Organisation of African Communities in WA  Inc “Let’s Talk Mental Health Night” Q&A  With Nicholah Wasarirevu

During Mental Health Week Perth African Communities came together for an empowering event, thanks to the collaborative efforts of OACWA  and the Mental Health Foundation Australia. This event was a significant step towards shedding light on the vital topic of mental health within these communities.

During this remarkable occasion, we extend our heartfelt gratitude to OACWA for inviting Sisters Healing Space to join the panel. This collaboration allowed for insightful discussions, shared experiences, and a collective commitment to promoting mental health awareness and support within African communities.

Together, we’ve taken a meaningful stride forward in the journey to de-stigmatise mental health and ensure that every individual receives the care and understanding they deserve. While the event generated valuable discussions and insights, we recognize that some questions remained unanswered. We have partnered with OACWA  to addressing these lingering queries to and provide a more comprehensive understanding of this critical topic.

“If decolonising mental health is cultural revitalization, then de-stigmatising mental health is societal transformation.

Reclaiming mental well-being is like breathing life back into our culture, and removing the stigma around mental health is the key to reshaping our society.” – Nicholah Wasarirevu.


Question 1: Is There A Place Where Men Can Talk Man To Man?

Men need a safe space for open conversations about their mental health. Whether it’s through men’s support groups, health organizations, podcasts or trusted gatherings with friends, there are opportunities for men to engage in supportive dialogues.

If you’re up for some real, heartfelt and candid conversations to help overcome life’s challenges and navigate life’s issues including mental health in a safe and chill environment you’ve got to check out the UnMaskKing Podcast. Streaming straight out of Perth, We’re talking about a space where “Kings” get together to dive headfirst into those real-life topics men face with a side of banter, a whole lot of laughter and seriousness. It’s all about keeping it real, encouraging vulnerability, foresting healing and forming a strong brotherhood of kings.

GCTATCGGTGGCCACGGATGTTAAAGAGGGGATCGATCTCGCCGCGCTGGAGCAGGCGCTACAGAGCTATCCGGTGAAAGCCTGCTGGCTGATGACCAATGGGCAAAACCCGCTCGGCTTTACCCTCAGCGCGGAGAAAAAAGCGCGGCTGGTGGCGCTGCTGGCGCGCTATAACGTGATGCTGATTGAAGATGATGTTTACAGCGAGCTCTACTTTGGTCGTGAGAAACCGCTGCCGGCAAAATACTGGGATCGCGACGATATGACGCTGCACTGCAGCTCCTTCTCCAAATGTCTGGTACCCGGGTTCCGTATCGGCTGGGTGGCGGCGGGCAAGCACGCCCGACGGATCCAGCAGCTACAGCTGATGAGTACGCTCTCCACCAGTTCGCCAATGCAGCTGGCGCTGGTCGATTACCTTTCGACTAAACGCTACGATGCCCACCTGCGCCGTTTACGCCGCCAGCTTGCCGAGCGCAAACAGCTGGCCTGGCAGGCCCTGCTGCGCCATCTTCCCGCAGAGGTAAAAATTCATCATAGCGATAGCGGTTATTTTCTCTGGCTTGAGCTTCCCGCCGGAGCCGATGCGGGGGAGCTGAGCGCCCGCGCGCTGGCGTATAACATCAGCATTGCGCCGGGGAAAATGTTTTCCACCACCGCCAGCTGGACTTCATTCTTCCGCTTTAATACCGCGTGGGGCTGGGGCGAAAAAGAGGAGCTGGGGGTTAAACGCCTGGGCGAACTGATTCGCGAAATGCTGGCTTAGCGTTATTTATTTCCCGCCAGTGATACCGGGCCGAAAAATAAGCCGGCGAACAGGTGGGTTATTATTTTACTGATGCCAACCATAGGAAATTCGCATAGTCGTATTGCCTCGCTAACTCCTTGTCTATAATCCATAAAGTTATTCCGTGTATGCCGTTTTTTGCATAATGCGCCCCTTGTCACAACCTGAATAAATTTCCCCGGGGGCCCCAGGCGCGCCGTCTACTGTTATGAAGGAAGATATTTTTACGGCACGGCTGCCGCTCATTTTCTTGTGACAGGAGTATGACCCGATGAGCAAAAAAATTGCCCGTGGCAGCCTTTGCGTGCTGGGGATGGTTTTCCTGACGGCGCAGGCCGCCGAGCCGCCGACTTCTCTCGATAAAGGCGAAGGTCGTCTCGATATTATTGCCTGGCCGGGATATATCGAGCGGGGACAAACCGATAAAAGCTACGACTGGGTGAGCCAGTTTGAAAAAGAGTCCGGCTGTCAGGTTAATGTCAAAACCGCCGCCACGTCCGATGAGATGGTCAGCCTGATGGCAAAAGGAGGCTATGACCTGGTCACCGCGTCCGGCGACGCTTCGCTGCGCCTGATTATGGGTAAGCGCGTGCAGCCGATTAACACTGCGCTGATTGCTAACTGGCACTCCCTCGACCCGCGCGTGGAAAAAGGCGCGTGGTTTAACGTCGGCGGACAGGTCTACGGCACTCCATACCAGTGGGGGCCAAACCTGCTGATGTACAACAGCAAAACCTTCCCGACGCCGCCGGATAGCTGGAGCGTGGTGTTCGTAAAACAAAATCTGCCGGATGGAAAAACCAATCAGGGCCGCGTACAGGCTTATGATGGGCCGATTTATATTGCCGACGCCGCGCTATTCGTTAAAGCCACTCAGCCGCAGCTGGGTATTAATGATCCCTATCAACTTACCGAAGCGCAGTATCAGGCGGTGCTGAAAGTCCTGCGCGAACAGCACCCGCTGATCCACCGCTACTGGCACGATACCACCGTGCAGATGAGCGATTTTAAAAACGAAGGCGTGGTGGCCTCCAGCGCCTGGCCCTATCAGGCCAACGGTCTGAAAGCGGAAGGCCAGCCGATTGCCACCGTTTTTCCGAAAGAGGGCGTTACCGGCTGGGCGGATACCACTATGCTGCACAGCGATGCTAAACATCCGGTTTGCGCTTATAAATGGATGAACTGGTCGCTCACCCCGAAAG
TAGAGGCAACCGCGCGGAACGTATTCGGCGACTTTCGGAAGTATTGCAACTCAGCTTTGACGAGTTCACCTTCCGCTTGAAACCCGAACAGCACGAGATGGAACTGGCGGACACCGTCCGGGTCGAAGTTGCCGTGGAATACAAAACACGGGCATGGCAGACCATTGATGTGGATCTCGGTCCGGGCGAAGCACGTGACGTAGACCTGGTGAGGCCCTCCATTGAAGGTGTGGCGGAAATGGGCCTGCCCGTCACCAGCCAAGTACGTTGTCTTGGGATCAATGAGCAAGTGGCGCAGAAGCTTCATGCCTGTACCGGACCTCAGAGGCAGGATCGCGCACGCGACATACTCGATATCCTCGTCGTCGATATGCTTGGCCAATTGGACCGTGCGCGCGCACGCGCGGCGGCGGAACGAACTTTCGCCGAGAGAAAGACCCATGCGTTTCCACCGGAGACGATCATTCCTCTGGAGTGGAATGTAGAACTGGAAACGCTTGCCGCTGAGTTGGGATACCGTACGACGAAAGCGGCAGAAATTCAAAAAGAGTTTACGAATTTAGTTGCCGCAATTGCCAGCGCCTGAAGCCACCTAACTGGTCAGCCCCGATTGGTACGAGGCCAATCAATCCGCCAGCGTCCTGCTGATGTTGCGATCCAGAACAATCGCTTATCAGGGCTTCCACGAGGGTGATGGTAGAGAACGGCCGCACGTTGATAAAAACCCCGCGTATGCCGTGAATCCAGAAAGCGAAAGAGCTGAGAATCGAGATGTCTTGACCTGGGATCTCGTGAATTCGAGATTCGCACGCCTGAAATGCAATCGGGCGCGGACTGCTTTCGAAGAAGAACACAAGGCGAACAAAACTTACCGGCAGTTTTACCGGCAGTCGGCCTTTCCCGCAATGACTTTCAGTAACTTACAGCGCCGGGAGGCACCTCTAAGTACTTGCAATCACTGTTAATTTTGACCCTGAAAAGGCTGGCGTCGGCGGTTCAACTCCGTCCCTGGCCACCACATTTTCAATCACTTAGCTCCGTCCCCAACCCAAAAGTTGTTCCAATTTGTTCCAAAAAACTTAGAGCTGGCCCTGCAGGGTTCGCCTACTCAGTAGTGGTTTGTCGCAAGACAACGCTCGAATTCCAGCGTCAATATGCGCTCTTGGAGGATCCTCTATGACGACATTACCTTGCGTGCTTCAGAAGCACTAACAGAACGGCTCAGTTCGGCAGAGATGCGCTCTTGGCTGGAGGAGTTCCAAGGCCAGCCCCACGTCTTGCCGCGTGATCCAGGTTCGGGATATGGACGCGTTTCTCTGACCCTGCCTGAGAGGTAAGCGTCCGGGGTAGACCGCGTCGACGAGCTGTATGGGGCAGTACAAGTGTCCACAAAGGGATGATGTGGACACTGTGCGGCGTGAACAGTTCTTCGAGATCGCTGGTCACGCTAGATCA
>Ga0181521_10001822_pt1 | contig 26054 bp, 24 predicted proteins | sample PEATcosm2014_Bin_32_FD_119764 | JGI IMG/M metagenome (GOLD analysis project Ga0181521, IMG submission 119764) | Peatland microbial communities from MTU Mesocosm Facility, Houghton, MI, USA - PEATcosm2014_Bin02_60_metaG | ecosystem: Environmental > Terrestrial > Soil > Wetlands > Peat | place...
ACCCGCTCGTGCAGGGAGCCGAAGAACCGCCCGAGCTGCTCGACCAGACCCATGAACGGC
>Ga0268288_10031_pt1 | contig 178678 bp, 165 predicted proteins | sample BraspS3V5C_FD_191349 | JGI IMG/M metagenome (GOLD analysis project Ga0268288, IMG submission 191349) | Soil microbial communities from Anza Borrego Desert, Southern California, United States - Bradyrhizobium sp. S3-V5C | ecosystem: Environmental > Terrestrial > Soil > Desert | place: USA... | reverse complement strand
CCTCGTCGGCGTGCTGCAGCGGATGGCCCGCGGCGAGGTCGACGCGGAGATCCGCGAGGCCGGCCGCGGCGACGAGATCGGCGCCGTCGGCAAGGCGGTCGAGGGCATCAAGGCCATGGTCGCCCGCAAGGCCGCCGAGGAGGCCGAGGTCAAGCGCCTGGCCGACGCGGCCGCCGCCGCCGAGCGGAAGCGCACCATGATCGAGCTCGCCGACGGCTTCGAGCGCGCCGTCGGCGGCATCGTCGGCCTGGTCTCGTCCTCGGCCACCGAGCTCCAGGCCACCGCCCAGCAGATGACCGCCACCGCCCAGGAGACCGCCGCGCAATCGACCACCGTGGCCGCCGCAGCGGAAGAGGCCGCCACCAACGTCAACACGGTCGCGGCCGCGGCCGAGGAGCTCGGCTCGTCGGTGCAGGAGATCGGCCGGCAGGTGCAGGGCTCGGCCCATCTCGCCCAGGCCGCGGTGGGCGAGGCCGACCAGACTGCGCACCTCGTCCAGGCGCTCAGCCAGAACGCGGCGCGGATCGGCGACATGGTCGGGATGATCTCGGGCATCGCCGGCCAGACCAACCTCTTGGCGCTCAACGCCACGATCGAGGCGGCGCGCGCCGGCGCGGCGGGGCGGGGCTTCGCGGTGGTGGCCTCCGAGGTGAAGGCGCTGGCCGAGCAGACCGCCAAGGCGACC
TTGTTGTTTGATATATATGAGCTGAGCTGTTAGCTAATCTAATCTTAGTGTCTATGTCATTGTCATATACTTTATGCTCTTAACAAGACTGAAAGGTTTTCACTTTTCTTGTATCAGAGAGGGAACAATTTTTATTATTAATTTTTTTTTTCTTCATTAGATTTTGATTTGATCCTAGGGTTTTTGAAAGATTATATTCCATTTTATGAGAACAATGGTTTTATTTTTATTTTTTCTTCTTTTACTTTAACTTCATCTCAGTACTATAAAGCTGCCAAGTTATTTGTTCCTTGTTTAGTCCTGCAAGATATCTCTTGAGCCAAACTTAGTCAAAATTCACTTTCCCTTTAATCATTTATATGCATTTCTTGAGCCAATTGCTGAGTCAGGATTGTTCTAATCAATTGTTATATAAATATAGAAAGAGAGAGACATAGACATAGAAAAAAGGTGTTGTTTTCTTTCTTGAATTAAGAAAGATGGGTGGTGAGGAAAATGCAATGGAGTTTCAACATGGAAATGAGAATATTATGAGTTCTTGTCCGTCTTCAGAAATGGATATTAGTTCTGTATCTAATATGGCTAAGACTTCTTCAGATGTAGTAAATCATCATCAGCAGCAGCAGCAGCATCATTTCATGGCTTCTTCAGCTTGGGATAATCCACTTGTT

An UnMaskKing Mo-ment event is happening within Perth on 25 November 2023, A safe space for men to engage in open, honest conversations and unmask their thoughts, feelings and connect with fellow men. Don’t miss this unique opportunity to have a man to man conversation and form a support network of brotherhood with men from different walks of life in Western Australia, Click Here for More Information. 

Men’s Sheds WA provide an inclusive and nurturing environment for men to not only converse openly but also work on personal projects and hobbies, fostering a sense of community. It’s a place where well-being is a priority, and friendships flourish.

The Fathering Project is another noteworthy initiative that recognizes the vital role fathers play in children’s lives. They provide resources and support to help fathers positively influence their children’s health, mental well-being, social success, and academic achievements.

Question 2: How does one reset from a toxic relationship?

Resetting from a toxic relationship can be a challenging but essential process. Here are a few tips to guide you:

1. Recognize the Toxicity: Hitting the reset button on a toxic relationship begins with self-reflection and self-awareness. It’s time to turn the spotlight onto the shadows within your connection. Take a moment to ponder the following questions: